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Diabetes Technol Ther. 2013 Oct;15(10):855-8. doi: 10.1089/dia.2013.0072. Epub 2013 Jul 18.

Continuous glucose monitoring pilot in low-income type 1 diabetes patients.

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1 Department of Pediatrics, Keck School of Medicine of the University of Southern California , Los Angeles, California.



Continuous glucose monitoring (CGM) has been shown to be a valuable tool to improve glycemic control in patients with diabetes. The objective of this pilot study was to develop and implement CGM in an existing diabetes clinic for low-income patients on multiple daily injections.


This was a single-center, prospective, randomized controlled, crossover pilot study. Initial focus groups were held to create low-literacy, Spanish and English guides to the use of carbohydrate counting and CGM. These tools were implemented to train participants on carbohydrate counting and insulin adjustments participants. Subjects were then randomized to start in Group A (CGM) or Group B (self-monitoring blood glucose and then switched after 28 weeks). Hemoglobin A1c (HbA1c) was obtained at baseline and at the end of both study phases.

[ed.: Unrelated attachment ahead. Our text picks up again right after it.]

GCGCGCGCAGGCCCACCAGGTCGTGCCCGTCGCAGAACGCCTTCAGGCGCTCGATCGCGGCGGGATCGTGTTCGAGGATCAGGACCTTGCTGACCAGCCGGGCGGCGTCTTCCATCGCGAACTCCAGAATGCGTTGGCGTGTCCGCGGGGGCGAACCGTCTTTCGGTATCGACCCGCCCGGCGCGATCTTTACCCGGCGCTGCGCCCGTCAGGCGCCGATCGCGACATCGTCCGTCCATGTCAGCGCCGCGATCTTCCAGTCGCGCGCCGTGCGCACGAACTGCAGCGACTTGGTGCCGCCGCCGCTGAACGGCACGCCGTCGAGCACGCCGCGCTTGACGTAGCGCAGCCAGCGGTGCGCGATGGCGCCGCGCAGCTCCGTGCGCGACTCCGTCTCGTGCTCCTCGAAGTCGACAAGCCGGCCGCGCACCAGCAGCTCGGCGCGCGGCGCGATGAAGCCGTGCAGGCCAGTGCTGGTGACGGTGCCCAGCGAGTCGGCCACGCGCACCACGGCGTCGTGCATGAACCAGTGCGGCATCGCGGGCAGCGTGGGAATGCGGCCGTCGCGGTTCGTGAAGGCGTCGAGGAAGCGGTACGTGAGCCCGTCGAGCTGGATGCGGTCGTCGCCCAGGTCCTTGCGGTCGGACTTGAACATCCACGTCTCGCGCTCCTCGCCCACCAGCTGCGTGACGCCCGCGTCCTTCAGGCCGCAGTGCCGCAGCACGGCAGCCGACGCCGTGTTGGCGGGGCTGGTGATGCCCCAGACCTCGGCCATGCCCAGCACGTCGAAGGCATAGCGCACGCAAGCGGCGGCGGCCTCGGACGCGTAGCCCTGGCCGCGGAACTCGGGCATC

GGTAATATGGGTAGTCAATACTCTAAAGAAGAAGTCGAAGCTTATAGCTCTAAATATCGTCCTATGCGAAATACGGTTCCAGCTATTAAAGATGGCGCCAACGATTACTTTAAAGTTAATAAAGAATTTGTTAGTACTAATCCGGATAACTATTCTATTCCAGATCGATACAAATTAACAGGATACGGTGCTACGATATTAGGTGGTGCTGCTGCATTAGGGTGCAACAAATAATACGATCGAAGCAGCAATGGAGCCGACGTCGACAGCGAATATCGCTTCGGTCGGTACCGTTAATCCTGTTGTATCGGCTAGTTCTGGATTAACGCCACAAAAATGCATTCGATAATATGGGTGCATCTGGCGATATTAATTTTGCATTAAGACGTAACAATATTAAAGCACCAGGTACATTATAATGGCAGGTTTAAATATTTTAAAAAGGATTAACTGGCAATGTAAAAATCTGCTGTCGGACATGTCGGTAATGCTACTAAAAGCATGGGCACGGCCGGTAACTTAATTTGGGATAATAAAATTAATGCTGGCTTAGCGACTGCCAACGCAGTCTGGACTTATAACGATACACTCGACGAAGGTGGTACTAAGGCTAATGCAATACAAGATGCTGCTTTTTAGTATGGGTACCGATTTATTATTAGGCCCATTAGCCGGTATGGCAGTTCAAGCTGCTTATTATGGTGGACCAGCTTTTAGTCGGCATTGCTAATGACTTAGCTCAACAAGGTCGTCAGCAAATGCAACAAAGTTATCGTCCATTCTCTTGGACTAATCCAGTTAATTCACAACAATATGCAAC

Twenty-five economically challenged, primarily Latino participants with minimal prior education on intensive diabetes management completed the study. No significant reduction in HbA1c or decrease in time spent in parameters of low and high blood glucose was shown. However, eighty percent of participants who completed the study wanted to continue to use CGM once the research study was over. The participants also felt that the CGM made adjusting insulin easier.


CGM can be implemented in patients from a low-income public clinic; however, HbA1c reduction was not achieved. Given the underlying lack of baseline self-management knowledge, a longer trial might be necessary to see benefit with CGM in this population.

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